. On October 3, 2016, Petitioner filed a state habeas petition in the District Court of Beckham County, asserting his incarceration was “illegal” because he was not competent when he pleaded guilty. Doc. 23-18. The court dismissed the petition for lack of jurisdiction on December 21, 2016. Doc. 23-19.

         III. Federal habeas proceeding

         On April 3, 2017, [4] nearly four months after the dismissal of his state habeas petition, Petitioner filed the instant federal habeas petition in the United States District Court for the Western District of Oklahoma. Doc. 1. The case was transferred to this Court on June 23, 2017.[5] Doc. 6. Petitioner seeks federal habeas relief on three grounds: (1) “Petitioner pled guilty while incompetent in violation of his Fourteenth Amendment rights, ” Doc. 1, at 5, (2) “[t]he trial court failed to sua sponte order a competency hearing before accepting Petitioner's plea of guilty, ” id. at 7, and (3) “counsel ineffectively assisted Petitioner in violation of Petitioner's Sixth and Fourteenth Amendment rights, ” id. at 8.

         In response to the petition, Respondent filed a motion to dismiss the petition as time-barred (Doc. 22), and a brief in support of the motion (Doc. 23). Respondent contends the petition is untimely under 28 U.S.C. § 2244(d)(1)(A) and the petition cannot be deemed timely through equitable tolling.

         Petitioner acknowledges that his petition is untimely, but seeks equitable tolling of, or an equitable exception to, the statute of limitations based on his alleged mental incompetency.

         ANALYSIS

         I. The petition is untimely under 28 U.S.C. § 2244(d)(1)(A).

         As Respondent contends, and Petitioner acknowledges, the habeas petition is untimely under 28 U.S.C. § 2244(d)(1)(A). See Doc. 1, at 13-14; Doc. 5, at 2; Doc. 23, at 5. That provision requires a state prisoner seeking federal habeas relief to file a petition for writ of habeas corpus within one year of the date the prisoner's state-court judgment “became final by the conclusion of direct review or the expiration of the time for seeking such review.” 28 U.S.C. § 2244(d)(1)(A).[6]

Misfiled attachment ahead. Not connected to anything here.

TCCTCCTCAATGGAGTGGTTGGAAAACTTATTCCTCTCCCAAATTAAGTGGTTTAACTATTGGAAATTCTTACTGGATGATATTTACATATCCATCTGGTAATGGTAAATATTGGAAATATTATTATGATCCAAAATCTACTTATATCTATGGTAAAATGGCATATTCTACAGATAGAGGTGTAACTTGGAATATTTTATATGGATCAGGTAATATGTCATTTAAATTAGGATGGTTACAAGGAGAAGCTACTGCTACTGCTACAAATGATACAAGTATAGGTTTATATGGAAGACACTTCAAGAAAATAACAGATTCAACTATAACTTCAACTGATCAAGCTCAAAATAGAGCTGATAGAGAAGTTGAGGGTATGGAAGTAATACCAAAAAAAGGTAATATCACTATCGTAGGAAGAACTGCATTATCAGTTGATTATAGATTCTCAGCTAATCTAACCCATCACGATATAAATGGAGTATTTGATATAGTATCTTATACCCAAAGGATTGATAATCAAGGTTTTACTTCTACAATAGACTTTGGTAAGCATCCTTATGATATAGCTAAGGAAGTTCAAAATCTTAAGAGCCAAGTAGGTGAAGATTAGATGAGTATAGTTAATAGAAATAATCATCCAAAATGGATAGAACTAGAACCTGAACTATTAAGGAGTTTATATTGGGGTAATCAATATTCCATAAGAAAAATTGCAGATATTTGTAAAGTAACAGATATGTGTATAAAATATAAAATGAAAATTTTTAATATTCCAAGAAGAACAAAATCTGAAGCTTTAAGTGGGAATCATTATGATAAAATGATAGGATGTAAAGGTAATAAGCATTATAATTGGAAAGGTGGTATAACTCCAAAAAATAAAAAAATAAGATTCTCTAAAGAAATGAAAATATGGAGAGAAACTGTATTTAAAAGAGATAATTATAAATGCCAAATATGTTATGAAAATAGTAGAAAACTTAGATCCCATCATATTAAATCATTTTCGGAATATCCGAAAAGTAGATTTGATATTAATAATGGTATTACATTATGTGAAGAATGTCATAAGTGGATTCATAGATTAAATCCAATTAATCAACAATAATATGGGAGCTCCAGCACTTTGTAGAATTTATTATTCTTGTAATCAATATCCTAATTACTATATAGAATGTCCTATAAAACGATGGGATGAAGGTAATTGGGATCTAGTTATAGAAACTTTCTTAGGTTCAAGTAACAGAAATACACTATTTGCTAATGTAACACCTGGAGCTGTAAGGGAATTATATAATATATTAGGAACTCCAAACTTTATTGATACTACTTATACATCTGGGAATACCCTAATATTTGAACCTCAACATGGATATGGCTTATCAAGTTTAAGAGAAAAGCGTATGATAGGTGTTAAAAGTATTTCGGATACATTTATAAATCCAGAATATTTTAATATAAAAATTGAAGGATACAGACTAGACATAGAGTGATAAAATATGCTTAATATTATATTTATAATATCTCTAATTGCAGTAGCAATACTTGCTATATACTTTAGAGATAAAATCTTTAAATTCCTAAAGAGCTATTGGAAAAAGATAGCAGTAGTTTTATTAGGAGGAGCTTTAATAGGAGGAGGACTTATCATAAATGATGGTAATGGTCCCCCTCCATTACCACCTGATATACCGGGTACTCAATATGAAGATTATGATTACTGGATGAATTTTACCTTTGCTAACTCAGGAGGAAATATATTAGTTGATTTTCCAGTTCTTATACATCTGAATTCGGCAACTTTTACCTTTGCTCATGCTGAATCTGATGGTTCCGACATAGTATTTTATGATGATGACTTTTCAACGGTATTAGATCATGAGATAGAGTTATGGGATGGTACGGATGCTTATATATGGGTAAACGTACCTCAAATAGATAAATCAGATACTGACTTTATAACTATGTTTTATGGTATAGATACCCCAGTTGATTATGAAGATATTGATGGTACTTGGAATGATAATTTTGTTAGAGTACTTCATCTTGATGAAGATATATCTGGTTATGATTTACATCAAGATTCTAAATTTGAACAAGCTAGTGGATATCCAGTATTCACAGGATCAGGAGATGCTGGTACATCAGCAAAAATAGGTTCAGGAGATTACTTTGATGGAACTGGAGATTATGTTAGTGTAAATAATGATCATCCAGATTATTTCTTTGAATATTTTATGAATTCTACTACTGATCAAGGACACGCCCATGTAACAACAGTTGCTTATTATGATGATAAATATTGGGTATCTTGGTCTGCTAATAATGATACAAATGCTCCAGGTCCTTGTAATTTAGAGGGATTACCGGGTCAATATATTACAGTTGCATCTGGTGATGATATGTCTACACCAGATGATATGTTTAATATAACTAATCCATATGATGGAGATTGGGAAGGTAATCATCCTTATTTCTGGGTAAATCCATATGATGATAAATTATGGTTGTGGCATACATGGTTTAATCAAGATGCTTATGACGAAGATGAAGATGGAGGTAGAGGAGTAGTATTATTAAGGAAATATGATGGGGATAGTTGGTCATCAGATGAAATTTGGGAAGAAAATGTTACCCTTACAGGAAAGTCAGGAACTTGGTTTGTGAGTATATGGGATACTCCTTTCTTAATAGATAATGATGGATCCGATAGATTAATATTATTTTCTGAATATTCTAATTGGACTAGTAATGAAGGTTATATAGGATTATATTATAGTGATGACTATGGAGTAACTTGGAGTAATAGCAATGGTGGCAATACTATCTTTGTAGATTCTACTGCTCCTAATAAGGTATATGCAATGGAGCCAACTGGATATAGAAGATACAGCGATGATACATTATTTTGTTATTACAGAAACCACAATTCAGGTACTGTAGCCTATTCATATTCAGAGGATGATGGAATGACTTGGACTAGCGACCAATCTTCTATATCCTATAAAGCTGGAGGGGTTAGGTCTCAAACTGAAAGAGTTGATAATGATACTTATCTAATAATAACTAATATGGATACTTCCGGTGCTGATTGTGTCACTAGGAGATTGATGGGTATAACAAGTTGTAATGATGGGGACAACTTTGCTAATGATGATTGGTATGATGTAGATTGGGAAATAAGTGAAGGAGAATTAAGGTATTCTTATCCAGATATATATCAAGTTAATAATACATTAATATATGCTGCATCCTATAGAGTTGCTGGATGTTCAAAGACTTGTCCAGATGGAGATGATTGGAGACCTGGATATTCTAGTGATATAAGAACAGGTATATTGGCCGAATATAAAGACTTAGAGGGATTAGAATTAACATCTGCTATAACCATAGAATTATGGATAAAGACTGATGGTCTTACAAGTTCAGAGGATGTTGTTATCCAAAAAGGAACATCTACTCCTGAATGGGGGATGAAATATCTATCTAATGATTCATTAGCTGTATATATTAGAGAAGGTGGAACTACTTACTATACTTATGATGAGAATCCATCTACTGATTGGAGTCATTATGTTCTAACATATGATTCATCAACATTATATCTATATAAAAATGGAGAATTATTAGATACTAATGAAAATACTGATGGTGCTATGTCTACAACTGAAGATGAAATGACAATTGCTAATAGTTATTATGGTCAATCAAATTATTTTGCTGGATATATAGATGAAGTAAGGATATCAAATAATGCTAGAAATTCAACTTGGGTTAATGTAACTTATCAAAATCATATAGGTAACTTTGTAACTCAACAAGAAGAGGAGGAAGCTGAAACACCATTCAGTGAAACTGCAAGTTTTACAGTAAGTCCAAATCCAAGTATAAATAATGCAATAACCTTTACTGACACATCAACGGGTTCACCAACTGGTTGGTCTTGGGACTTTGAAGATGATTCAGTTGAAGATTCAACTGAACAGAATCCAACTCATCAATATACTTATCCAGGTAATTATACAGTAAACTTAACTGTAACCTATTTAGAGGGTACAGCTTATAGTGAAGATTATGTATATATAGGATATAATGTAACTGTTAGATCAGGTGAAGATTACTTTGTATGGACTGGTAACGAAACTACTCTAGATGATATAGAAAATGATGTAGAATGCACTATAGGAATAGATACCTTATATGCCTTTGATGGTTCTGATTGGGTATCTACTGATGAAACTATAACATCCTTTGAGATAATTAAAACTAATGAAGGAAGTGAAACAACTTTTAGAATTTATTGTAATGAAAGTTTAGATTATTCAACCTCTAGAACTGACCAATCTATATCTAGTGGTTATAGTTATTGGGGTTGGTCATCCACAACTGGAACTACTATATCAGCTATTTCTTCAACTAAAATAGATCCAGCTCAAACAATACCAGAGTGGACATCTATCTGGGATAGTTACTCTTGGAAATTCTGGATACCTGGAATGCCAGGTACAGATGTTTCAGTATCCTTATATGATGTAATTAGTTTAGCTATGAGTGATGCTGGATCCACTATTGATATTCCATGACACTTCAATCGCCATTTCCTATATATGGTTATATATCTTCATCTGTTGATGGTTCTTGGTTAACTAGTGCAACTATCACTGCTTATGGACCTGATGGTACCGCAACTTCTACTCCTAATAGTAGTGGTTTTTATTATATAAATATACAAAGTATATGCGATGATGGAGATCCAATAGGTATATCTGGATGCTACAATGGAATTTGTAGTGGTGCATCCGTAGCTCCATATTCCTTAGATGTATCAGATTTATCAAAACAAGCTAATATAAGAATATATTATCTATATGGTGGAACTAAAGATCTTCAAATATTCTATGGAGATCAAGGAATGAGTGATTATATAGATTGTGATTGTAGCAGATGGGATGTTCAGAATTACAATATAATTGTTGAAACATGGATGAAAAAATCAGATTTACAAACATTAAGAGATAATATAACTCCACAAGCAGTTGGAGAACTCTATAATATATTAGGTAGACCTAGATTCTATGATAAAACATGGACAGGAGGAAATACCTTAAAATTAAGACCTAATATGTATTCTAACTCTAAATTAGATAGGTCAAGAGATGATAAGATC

Petitioner was convicted and sentenced on November 21, 2011. Docs. 23-1, 23-2. Petitioner did not move to withdraw his plea within 10 days of his sentencing hearing or timely seek direct review of his state-court judgment. See Clayton v. Jones, 700 F.3d 435, 441 (10th Cir. 2012) (noting that Oklahoma law requires criminal defendant to seek to withdraw guilty plea within 10 days of sentencing if defendant intends to appeal); Rule 4.2(A), Rules of the Oklahoma Court of Criminal Appeals, Title 22, Ch. 18, App. (2019) (requiring criminal defendant who plans to pursue certiorari appeal to file application to withdraw guilty plea within 10 days of sentencing). Petitioner's conviction thus became final on December 1, 2011, when the time for seeking direct review expired. See 28 U.S.C. § 2244(d)(1)(A); Clark v. Oklahoma, 468 F.3d 711, 713 (10th Cir. 2006) (noting state prisoner's convictions became final under Oklahoma law 10 days after sentencing when prisoner did not move to withdraw plea or file direct appeal). His one-year limitation period commenced the next day, December 2, 2011. See Harris v. Dinwiddie, 642 F.3d 902, 906 n.6 (10th Cir. 2011) (explaining limitation period begins to run day after triggering event). Absent statutory or equitable tolling, Petitioner's one-year period expired on December 3, 2012.[7] Applying § 2244(d)(1)(A), the petition for writ of habeas corpus, filed on April 3, 2017, is clearly untimely.

         II. Petitioner cannot benefit from statutory tolling.

         The Court agrees with Respondent that Petitioner cannot benefit from statutory tolling with respect to the one-year limitation period provided under § 2244(d)(1)(A). See Doc. 23, at 5-6. By statute, the one-year limitation period is tolled for “[t]he time during which a properly filed application for State post-conviction or other collateral review with respect to the pertinent judgment or claim is pending.” 28 U.S.C. § 2244(d)(2). However, to benefit from statutory tolling, a state prisoner must “properly ...